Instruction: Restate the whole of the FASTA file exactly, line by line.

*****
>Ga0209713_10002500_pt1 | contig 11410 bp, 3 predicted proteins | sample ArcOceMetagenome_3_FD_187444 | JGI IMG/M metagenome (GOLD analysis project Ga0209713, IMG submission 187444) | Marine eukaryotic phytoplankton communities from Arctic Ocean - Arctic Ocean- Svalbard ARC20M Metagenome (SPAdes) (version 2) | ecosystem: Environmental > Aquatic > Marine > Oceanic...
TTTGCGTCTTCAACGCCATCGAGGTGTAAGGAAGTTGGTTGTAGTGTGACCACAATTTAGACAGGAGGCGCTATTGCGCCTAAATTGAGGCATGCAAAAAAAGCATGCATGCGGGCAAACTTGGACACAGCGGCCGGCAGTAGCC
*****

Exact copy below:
>Ga0209713_10002500_pt1 | contig 11410 bp, 3 predicted proteins | sample ArcOceMetagenome_3_FD_187444 | JGI IMG/M metagenome (GOLD analysis project Ga0209713, IMG submission 187444) | Marine eukaryotic phytoplankton communities from Arctic Ocean - Arctic Ocean- Svalbard ARC20M Metagenome (SPAdes) (version 2) | ecosystem: Environmental > Aquatic > Marine > Oceanic...
TTTGCGTCTTCAACGCCATCGAGGTGTAAGGAAGTTGGTTGTAGTGTGACCACAATTTAGACAGGAGGCGCTATTGCGCCTAAATTGAGGCATGCAAAAAAAGCATGCATGCGGGCAAACTTGGACACAGCGGCCGGCAGTAGCC